Other hieratic epithets and titles elaborate the theme of Mary's majestic maternity: γη αγια58 θρονον Θεου;59 νεος παραδεισος;60 γεωργησασα αμπελον61 αγια and σεμνη.62 Superlatives and theophoric compounds also occur: παναγια63 πανυμνητος; υπερενδοξος; θεοχαριτωτος; θεονυμφευτος.64
Thekla praises Mary not only as the Mother of God but also as mankind's benefactor. Her generations are many and universal. By giving birth to God, she reconciled man to God.65 Reconciliation leads to salvation. Gratitude for salvation made possible by Mary fills the second strophe of the eighth ode:
Θελγεται πασα η Χριστου
εκκλησια Θεοτοκε, σου τω τοκω
οτι σωζονται παντες
αμαρτωλοι και πτωχοι
εν σοι καταφευγοντες
The whole church of Christ delights
in your birth giving, O Theotokos,
because all sinners and poor in spirit
fleeing to you longingly are saved.
For like a good calm harbor you rescued
them from a harsh storm.
By means of a familiar nautical metaphor Thekla describes the protection which the Theotokos offers troubled humanity:66
λιμην ως ευδιος
διεσωσας εσ ζαλης πικρας
Like a calm harbor
saved from a bitter storm
Byzantine hopes of security, collectively and individually, rested in the Theotokos. The Byzantines also looked to Mary as the source of eternal life,67 joy,68 and freedom.69 The bright gifts of heaven came to them through the mediation of the Theotokos.
From the Theotokos' blessings to humanity in general Thekla singled out those which relate particularly to her sex. Our hymnwriting nun celebrates the Theotokos as the liberator of women. A major theme of the kanon and important to Thekla's love for the Theotokos, it is introduced in the third strophe of the third ode. The verb λυω which is associated with this theme appears first in this strophe:70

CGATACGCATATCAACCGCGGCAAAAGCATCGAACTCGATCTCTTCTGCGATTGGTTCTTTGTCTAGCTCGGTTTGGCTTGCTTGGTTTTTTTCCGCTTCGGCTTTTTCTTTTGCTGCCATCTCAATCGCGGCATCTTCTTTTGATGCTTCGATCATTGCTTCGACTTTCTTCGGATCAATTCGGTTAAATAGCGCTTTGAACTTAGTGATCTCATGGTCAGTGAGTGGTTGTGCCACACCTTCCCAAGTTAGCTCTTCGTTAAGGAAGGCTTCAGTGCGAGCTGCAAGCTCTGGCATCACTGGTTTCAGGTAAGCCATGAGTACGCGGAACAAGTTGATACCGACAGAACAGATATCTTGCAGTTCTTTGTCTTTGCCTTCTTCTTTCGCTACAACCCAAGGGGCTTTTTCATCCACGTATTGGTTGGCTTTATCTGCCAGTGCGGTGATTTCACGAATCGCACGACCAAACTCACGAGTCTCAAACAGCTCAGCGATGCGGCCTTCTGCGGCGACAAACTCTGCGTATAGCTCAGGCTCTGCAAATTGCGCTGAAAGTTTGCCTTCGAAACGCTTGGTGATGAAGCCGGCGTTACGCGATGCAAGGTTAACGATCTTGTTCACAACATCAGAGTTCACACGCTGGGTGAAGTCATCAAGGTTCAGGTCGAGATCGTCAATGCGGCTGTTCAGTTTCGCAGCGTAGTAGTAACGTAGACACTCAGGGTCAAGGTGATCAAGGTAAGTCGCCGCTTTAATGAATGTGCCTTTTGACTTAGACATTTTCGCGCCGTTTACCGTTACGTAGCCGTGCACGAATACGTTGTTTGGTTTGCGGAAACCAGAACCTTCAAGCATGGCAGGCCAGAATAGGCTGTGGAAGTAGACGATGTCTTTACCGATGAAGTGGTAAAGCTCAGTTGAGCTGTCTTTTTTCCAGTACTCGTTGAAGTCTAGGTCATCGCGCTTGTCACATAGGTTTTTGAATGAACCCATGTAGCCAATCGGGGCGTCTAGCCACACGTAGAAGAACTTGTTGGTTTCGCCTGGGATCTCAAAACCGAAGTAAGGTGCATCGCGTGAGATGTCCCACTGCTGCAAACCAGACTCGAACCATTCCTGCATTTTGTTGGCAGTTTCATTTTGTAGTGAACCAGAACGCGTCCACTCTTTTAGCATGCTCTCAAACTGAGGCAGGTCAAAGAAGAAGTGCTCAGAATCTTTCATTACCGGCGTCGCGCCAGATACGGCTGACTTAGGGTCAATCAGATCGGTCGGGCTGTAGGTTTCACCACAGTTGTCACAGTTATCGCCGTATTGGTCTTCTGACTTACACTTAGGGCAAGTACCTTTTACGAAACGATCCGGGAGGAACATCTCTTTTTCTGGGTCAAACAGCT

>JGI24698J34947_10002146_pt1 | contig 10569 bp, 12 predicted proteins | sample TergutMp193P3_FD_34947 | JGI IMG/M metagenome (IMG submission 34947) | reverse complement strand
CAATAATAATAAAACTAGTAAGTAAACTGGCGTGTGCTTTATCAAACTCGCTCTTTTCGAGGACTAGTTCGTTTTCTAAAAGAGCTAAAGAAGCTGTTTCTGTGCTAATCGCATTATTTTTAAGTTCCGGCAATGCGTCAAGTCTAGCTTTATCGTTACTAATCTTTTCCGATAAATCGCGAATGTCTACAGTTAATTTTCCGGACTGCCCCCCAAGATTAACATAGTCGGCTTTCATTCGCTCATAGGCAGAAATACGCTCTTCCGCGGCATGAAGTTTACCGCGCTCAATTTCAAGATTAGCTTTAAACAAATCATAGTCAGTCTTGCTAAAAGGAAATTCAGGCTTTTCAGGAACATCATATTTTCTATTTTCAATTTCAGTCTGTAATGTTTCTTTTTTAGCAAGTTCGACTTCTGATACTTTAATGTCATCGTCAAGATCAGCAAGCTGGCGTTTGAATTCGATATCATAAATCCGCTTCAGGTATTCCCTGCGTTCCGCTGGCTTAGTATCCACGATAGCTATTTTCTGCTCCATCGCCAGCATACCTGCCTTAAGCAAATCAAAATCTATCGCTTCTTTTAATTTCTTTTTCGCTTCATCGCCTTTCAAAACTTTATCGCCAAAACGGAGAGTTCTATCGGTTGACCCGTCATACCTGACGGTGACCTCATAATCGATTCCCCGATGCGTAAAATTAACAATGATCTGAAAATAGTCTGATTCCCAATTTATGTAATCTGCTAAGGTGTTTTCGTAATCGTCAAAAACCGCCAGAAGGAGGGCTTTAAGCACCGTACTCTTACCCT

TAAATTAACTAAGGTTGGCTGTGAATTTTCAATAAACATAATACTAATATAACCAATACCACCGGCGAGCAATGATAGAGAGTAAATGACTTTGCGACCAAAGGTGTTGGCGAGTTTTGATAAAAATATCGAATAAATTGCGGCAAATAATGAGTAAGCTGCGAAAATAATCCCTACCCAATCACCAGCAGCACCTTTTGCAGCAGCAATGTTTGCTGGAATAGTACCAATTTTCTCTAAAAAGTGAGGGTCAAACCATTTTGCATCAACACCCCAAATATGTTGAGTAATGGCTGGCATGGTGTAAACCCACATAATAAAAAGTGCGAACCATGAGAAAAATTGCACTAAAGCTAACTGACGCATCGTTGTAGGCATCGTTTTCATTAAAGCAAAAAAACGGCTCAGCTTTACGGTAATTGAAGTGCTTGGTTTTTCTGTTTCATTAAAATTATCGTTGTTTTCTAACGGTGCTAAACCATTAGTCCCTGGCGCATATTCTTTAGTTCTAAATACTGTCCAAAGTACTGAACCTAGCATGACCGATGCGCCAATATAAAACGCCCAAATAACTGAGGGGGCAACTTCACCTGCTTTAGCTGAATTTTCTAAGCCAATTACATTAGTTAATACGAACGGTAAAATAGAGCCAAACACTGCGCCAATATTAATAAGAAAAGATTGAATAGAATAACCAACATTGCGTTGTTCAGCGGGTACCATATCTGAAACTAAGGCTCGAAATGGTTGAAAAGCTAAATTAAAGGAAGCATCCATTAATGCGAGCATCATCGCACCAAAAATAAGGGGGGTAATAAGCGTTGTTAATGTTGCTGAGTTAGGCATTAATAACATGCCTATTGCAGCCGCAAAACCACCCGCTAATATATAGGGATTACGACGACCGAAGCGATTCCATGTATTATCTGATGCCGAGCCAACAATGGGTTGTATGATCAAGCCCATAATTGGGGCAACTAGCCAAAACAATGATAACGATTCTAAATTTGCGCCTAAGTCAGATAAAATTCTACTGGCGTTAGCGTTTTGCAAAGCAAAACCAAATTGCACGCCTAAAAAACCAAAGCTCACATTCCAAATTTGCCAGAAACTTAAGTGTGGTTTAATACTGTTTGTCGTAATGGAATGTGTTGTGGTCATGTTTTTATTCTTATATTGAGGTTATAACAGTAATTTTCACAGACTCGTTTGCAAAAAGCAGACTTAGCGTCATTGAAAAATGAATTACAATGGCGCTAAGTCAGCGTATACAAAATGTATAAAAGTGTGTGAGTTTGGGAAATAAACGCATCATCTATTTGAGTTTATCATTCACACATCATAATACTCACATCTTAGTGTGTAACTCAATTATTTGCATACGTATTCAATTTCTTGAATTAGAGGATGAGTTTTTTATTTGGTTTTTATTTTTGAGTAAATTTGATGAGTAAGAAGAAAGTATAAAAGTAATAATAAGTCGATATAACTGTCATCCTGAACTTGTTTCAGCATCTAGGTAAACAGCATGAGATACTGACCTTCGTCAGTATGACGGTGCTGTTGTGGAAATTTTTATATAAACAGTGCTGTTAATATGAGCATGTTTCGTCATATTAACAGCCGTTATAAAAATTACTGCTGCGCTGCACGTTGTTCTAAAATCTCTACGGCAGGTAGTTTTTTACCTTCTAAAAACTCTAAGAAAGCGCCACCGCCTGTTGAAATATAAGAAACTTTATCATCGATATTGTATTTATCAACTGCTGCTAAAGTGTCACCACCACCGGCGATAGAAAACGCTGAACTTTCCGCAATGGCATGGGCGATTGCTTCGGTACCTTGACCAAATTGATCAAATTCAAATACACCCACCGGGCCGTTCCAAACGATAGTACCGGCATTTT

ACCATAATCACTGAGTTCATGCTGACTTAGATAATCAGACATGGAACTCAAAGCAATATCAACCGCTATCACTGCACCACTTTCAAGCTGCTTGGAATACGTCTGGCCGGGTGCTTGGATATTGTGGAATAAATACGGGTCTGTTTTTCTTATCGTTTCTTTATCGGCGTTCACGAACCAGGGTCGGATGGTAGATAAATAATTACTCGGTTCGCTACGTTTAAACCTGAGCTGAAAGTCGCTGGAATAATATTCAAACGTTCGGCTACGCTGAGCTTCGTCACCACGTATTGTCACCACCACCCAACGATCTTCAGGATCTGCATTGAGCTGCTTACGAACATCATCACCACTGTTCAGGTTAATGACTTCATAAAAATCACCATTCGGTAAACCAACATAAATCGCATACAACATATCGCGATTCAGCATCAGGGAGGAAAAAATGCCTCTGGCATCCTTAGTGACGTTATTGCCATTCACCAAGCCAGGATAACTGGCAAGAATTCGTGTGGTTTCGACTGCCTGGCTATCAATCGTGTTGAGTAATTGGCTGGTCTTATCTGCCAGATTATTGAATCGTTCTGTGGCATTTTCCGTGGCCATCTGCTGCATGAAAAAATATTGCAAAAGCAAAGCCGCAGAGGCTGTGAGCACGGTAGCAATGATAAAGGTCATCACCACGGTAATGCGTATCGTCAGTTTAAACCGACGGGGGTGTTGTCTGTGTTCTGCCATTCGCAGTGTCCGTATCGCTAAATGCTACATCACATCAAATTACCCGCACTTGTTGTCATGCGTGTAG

Εξ Αννης ν χαρα του γενους ηνθησας
και τικτεις Παρθενε, τον βασιλεα
Και συγχαιρουσι τω τοκω σου
αι γυναικες λυθεισαι δια σου της αρας.
From Anna blossomed the joy
of humankind. And you give birth
to the king, O Virgin. And women
by you from the curse, rejoice
together in your birth-giving.
Although Mary's birth heralded the advent of joy to the entire universe, her maternity brought special joy to women. The Theotokos released women from the grief to which they had been condemned ever since their first mother ate the fruit from the forbidden tree. By giving birth to God, Mary freed her sisters from the sorrow inherited on account of Eve's disobedience.71 The present tense of συγχαιρουσι surely reflects Thekla's experience of liberation and joy. She rejoices, with other women, in the new paradise opened to them when Christ was born.
This theme of joy restored to women is restated more emphatically in the final strophe of the seventh ode:
Νυν η φυσις του θηλεος γεγηθε
νυν η λυπη πεπαυται χαρα δε ηνθησεν
οτι Μαρια ετεκεν
την χαραν του σωτηρα χαι Κυριον.
Now the female sex rejoiced.
Now sorrow has ended,
and joy blossomed because
Mary bore joy, the Savior and Lord.
This strophe may have been composed by Klement and not by Thekla. If this is the case, we may credit him with sympathy and appreciation of women, an attitude which Theodore the Studite shared. In any case, the strophe accorded perfectly with Thekla's vision of woman's new improved status in the Christian dispensation.
In the fifth ode Thekla further expands her icon of the Theotokos as woman's liberator. As in the first passage discussed above,72 she begins with a statement of Mary's benefaction to humanity in general, and then turns to its specific application to women:
Ελυσας πικρας δουλειας
το γενος απαν, Παρθενε,
και ελευθερια Χριστου
την φυσιν του θηλεος
ετιμησας εν τω θειω τοκω σου.
You released the whole race from
bitter slavery, O Virgin and by the freedom
and by the freedom of Christ
you honored the female sex
by your divine birth-giving.